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The Friends of Ridgefield National Wildlife Refuge 
 The latest updates | June, 2020
From the Friends
First, we hope that you are safe, well, and able to enjoy the nature around you, wherever you happen to be. We also want to thank everyone who contributed to #GivingTuesdayNow. Your support means so much.

During this stay-at-home spring, we’ve been learning a lot about the benefits of technology. Our board has been meeting on Zoom for the past two months* and I’m sure many of you have your own examples of connecting in ways that may have seemed strange even a few months ago. But there is no true substitute for nature, and we were so happy when the Refuge auto tour opened on May 5.

A few reminders about using the Auto Tour route:
      Hours are 6:30AM-8:30PM, but be sure to check the Refuge website for updates to those hours
      Please stay in your vehicle at all times
      Restrooms are closed, as well as information kiosks, trails, parking lots, and the viewing blind
      The Refuge is currently fee-free

Like you, we are anxiously waiting for the time when we can get back into the Refuge – on foot! In the meantime, our staff are working hard at getting folks connected to nature in creative ways, and planning for activities and programs to start up again. As we’ve seen elsewhere, re-opening isn’t as simple as turning on a light switch, and Friends staff will be following the guidance of State, Federal, and Refuge leadership to minimize risk to volunteers and visitors.

*Guests are always welcome at our board meetings! Please see our website for details or reach out here for call-in information.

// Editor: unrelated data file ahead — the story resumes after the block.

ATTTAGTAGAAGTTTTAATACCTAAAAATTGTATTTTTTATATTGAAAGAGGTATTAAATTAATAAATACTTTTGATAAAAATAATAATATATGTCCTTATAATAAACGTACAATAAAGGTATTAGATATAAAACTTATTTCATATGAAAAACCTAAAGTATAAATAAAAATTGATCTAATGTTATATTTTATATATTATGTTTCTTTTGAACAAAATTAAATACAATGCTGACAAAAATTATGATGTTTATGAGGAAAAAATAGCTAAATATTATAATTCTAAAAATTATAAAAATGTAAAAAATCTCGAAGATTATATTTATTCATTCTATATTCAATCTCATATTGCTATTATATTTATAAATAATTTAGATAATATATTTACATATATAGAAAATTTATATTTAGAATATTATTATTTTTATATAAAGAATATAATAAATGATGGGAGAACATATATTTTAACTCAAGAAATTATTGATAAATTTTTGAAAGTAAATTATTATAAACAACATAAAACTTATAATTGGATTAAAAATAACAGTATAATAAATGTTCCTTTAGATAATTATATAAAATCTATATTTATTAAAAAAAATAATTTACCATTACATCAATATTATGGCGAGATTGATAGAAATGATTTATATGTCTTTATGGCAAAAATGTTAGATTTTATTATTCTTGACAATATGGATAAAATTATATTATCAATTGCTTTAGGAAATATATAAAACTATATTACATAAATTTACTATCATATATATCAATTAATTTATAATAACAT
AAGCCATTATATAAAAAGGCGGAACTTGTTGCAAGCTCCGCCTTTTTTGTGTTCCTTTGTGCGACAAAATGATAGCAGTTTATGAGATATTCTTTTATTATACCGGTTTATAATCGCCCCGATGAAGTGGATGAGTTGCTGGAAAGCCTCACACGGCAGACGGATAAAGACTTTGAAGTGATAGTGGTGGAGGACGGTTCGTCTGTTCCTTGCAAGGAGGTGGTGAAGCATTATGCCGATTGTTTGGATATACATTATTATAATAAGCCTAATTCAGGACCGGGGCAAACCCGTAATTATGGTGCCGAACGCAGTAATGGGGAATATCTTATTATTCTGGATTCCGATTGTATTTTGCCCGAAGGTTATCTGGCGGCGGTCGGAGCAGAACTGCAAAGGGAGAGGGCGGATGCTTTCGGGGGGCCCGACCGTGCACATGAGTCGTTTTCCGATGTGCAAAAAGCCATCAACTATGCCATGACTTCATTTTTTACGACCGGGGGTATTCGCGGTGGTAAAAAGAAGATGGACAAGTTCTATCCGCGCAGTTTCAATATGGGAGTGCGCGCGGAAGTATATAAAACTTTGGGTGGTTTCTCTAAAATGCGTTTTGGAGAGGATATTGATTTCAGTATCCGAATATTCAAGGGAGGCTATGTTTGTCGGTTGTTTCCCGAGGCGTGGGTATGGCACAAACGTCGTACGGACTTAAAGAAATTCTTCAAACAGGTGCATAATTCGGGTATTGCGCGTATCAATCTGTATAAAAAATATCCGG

Anna Wilde, Board President, & the Board of Directors
From the Refuge
A rare wildlife event is occurring at Ridgefield NWR this spring! 
On May 20, staff working on the River ‘S’ Unit observed a Sandhill Crane nesting in a wetland adjacent to the Kiwa Trail. This is a remarkable observation for the region!  
Sandhill Cranes are not known to nest locally. Only three historical records of nesting/breeding attempts along the lower Columbia River have been documented. Historical Refuge documents from 1985 noted that several years prior a crane was observed with a fledgling (known as a colt) on Bachelor Island. Again in 2002, an employee of the Oregon Department of Fish and Wildlife, conducting summer field work, observed cranes with a colt on Sauvie Island, OR. This week’s observation of a crane on a nest is the only other known record of nesting/breeding cranes in the area.   
Research suggests that the migrant cranes in our area return to coastal British Columbia and southeastern Alaska to nest. There have been occasional observations of cranes during the spring/summer breeding season along the lower Columbia River.  These observations have been assumed to be subadult birds that are too young to breed (it takes cranes several years to reach breeding age). Perhaps some of these assumptions have been in error.
Crane nests are a bulky mound of sticks, moss, and vegetation typically constructed in shallow water. Both crane parents help construct the nest and participate in incubation. Eggs are incubated for ~28 days. Cranes generally lay 1 or 2 eggs, infrequently 3 eggs, per nest. If a nest is successfully hatched the colts are ‘precocious’, meaning that they do not stay in their nest like you may have seen with songbirds. Almost immediately, the colts start to walk (and swim) within their territory, while being fed and protected by their parents. Should the colt survive, it takes nearly 10 weeks before the colt is capable of flight.     
Nesting cranes are very reclusive and easily disturbed from the nest. Frequent disturbance can result in total nest abandonment. Parental disturbance additionally exposes eggs and/or colts to increased avian and mammalian predation.  
In the interest of offering the cranes the best opportunity for nest success, the Kiwa Trail will remain closed. Staff will safely monitor the nesting activity and share updates about the cranes and trail status. This is an extremely rare wildlife event in our area. Sandhill cranes are State endangered species and this nesting attempt is of great significance to both the Refuge and our partners in wildlife management. Please respect the trail closure in the interest of protecting the cranes.